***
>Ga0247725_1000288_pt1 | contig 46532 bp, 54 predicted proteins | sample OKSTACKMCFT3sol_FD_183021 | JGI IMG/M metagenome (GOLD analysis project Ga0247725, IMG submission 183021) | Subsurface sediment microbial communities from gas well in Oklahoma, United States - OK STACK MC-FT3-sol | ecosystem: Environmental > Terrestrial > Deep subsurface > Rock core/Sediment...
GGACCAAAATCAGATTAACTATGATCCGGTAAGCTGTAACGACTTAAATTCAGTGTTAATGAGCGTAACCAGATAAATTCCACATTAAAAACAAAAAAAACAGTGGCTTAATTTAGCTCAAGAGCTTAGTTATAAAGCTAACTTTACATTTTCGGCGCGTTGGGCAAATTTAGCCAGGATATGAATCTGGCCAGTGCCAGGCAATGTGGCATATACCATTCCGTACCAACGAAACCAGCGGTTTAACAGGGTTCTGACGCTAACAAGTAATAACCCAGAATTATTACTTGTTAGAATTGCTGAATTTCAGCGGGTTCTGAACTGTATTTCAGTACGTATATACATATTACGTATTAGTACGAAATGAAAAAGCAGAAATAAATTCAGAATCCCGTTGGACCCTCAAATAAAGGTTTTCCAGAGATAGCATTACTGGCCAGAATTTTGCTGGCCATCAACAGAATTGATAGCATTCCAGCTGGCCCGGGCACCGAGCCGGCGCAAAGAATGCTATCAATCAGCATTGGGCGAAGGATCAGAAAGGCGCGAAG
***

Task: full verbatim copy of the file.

>Ga0247725_1000288_pt1 | contig 46532 bp, 54 predicted proteins | sample OKSTACKMCFT3sol_FD_183021 | JGI IMG/M metagenome (GOLD analysis project Ga0247725, IMG submission 183021) | Subsurface sediment microbial communities from gas well in Oklahoma, United States - OK STACK MC-FT3-sol | ecosystem: Environmental > Terrestrial > Deep subsurface > Rock core/Sediment...
GGACCAAAATCAGATTAACTATGATCCGGTAAGCTGTAACGACTTAAATTCAGTGTTAATGAGCGTAACCAGATAAATTCCACATTAAAAACAAAAAAAACAGTGGCTTAATTTAGCTCAAGAGCTTAGTTATAAAGCTAACTTTACATTTTCGGCGCGTTGGGCAAATTTAGCCAGGATATGAATCTGGCCAGTGCCAGGCAATGTGGCATATACCATTCCGTACCAACGAAACCAGCGGTTTAACAGGGTTCTGACGCTAACAAGTAATAACCCAGAATTATTACTTGTTAGAATTGCTGAATTTCAGCGGGTTCTGAACTGTATTTCAGTACGTATATACATATTACGTATTAGTACGAAATGAAAAAGCAGAAATAAATTCAGAATCCCGTTGGACCCTCAAATAAAGGTTTTCCAGAGATAGCATTACTGGCCAGAATTTTGCTGGCCATCAACAGAATTGATAGCATTCCAGCTGGCCCGGGCACCGAGCCGGCGCAAAGAATGCTATCAATCAGCATTGGGCGAAGGATCAGAAAGGCGCGAAG